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Thread: Power Supplies

  1. #1
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    Default Power Supplies

    I'm looking at converting my positive output HV supply (capacitor charging) to a negative output supply. These capacitors discharge through flash lamps that require the anode side of the lamps to be positive relative to the cathode side of the lamps. If the anodes are connected to ground (through the HV switch) and the cathodes become the HV (-) supply, am I cool? The trigger circuit will have to be inverted as well, but that's a simple rewiring. Am I missing something?

  2. #2
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    No thoughts on this?

  3. #3
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    can you draw a schematic?

  4. #4
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    Actually...I don't want to. I'm not being stubborn, I just think it would take me a long time to sketch something in Paint and post it. Ultimately, I suppose I could, but it is the concept that I am most curious about. In general, flash lamp charging circuits are drawn and built to drive these lamps with a positive anode voltage relative to ground. I am happily cranking out kW into these lamps with this arrangement. I want to replace my big, bulky (and inefficient) linear power supply with a pulsed, constant current switching supply, but the output in this case is negative relative ground.

    Maybe I am being naive, but I would think that as long as the anode side of the lamp remains electron deficient relative to the cathode, there would be no problem. The cathode would then no longer be common with ground and the anode would become common to ground. Is this weird or not?

  5. #5
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    The concept seems sound. The lamp won't know the difference. My concerns would be the input of the trigger circuit is isolated from the HV circuit. And what ever device is triggering the lamp is now on the correct side of the lamp.

    Mixedgas has more experience on these things. Hopefully he chimes in.

  6. #6
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    The trigger is a capacitively coupled plate(reflector), (+)50kV through the xenon, grounding through the cathode to the capacitor bank @ around +/- zero volts (now) and grounding to the new (-)4 to (-)6kV cathode, yet to be.

    Steve?

  7. #7
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    Pulse is done with a trigger coil?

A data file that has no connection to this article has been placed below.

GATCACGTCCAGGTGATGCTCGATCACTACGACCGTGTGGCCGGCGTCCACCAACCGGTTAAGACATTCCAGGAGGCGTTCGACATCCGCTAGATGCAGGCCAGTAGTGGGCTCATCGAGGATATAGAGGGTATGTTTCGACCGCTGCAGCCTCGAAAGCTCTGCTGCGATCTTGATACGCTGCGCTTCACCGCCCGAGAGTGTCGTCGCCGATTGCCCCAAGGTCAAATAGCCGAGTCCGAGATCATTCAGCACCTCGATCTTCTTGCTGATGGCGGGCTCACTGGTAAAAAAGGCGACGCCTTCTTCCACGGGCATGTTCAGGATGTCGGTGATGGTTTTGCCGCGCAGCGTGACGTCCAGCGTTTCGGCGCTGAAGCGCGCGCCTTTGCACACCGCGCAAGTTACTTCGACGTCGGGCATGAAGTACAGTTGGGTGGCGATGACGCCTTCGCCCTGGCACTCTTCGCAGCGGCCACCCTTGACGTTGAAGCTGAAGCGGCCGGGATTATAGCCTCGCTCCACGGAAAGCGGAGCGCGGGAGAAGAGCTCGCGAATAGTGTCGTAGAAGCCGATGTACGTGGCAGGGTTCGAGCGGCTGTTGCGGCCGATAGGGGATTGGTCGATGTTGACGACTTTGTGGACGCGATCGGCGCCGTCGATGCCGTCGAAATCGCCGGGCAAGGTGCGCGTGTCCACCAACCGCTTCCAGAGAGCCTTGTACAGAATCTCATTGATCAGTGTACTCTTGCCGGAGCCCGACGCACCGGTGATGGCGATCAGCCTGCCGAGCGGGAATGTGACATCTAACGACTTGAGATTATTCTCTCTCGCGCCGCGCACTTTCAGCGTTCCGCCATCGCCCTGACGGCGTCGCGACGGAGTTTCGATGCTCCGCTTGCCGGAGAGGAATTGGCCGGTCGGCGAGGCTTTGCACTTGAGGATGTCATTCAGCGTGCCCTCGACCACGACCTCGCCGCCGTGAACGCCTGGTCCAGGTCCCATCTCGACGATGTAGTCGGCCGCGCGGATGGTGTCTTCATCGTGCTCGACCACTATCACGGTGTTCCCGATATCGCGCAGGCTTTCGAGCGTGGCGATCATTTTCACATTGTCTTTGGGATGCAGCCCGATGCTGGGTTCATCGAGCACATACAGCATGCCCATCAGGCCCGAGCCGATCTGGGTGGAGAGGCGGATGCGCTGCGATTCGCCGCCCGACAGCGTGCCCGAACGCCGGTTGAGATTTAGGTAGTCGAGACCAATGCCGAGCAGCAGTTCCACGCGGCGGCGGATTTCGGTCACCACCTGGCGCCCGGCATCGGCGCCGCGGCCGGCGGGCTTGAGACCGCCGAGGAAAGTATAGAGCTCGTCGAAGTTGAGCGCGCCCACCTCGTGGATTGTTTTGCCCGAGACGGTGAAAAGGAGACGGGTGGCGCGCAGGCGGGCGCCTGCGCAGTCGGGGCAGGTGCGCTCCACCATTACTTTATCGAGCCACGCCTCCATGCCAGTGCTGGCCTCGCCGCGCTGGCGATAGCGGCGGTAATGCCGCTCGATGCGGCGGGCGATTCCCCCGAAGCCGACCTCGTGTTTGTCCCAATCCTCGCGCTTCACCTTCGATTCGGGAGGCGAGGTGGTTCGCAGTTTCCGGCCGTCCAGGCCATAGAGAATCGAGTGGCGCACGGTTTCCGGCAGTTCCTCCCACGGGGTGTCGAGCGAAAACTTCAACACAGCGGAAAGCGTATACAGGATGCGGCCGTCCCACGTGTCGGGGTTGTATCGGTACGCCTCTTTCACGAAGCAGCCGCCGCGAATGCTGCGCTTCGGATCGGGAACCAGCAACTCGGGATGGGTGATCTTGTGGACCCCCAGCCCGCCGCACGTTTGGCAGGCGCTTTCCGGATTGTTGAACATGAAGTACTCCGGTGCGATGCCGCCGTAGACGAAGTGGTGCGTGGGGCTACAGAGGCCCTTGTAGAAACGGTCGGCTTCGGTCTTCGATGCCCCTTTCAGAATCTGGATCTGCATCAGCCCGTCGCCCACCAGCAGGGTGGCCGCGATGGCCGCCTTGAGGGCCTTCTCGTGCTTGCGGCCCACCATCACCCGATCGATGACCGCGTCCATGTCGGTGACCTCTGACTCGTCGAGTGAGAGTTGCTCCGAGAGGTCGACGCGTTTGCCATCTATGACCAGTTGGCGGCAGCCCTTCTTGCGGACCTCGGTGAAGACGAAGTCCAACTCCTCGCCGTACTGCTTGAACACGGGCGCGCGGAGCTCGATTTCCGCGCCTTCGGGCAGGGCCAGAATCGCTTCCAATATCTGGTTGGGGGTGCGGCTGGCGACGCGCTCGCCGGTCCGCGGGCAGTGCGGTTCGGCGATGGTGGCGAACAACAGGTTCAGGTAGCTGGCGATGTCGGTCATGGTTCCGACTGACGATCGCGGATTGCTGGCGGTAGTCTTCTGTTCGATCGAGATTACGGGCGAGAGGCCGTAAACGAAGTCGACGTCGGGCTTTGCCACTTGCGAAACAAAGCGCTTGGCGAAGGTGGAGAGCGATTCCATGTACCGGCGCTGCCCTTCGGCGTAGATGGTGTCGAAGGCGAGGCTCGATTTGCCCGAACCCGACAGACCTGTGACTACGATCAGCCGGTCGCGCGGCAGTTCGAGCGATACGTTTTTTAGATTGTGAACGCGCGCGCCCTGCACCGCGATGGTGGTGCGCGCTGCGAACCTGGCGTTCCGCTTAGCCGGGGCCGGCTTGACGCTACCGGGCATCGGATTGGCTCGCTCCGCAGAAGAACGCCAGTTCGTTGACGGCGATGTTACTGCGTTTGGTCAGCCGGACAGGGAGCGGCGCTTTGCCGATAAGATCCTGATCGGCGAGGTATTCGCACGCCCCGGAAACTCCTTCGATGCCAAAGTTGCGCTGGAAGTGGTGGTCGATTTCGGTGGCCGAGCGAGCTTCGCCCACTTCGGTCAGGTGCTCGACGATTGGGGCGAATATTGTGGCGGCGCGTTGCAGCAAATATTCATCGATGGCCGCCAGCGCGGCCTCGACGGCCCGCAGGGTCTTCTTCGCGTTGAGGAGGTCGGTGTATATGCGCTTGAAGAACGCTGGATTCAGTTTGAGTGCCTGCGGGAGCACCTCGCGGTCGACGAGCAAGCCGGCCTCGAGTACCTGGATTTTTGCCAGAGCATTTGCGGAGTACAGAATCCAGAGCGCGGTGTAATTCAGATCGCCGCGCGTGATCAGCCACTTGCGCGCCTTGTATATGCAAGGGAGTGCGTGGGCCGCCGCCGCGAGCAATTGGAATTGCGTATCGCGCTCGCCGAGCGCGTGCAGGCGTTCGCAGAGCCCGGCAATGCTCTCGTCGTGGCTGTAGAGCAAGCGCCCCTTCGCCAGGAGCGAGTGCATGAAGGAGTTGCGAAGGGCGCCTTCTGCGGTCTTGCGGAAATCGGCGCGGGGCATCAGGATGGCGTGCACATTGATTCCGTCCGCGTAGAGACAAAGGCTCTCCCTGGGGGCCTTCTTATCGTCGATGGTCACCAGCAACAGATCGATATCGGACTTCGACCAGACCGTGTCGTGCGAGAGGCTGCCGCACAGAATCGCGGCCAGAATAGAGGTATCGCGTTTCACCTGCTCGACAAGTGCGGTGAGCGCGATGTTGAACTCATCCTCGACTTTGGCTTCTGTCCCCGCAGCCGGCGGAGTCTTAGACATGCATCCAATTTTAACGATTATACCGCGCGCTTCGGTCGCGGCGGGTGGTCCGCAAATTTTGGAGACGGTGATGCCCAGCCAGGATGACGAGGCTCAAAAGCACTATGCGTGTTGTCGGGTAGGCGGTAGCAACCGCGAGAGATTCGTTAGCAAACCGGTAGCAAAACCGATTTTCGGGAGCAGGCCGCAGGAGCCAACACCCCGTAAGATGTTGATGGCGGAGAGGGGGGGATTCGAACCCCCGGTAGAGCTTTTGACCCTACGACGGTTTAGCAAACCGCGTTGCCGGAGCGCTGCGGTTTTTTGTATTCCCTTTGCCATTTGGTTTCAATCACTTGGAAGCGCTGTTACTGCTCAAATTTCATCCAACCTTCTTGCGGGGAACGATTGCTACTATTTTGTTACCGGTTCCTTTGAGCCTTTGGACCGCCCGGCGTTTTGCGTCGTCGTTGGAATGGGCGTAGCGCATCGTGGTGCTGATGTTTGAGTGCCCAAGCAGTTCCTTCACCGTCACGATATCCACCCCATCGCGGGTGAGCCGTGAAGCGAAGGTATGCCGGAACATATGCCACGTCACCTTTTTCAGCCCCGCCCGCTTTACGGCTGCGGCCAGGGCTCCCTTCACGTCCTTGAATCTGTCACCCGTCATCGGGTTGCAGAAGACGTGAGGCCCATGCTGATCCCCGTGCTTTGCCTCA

How many volts does the tube operate at? If its like 400-600 or I guess less than maybe 2kv you could upgrade/add something like an IGBT + simmer ignition

  8. #8
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    Each of the four tubes has a hold off up to approximately 2200V and then would spontaneously and unpredictably discharge. When triggered, all four of these tubes will conduct a precisely timed pulse (jitter at < 1 usec) from the main capacitors that can be as little as 800 V. The common,adjustable, over voltage spark gap that is in line with the cathode side of the tubes allows the operating range of 800V to 2200V to be elevated to as high as I want it, up to the maximum energy capacity of the lamps. The trigger is an adjustable, 50-60kV, 8J, 4usec pulse from a coil that is conducted to the aluminum housing that supports the chamber reflectors. The original trigger wires absorbed some pump light and were removed. The chamber is 9cm in diameter and 30 cm long. Main pulse energies are up to 4,000J, 30usec long and 20kA.

  9. #9
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    pics? unless this is somewhere cameras are not allowed

    reflector electrically floating? air or watercooled? one end of the trigger coil secondary goes to the reflector, where does the other go?
    the lamp anode has to stay positive if its designed as such since the electrodes would be different, ie one pointy the other round or something like that and/or different compositions (tungsten with something radioactive added)

  10. #10
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    Take a look at these:
    http://www.photonlexicon.com/forums/...3636-New-Laser

    This was a couple of months ago and the trigger wires are gone, but the reflector is very much as it is shown here. The reflector is floating and air cooled (for this reason). The ground of the trigger is now directly connected to the zero volt, cathode ground and would then be connected to the zero volt anode "ground". The main pulse would still be positive on the anode end of the lamps relative to the cathode.

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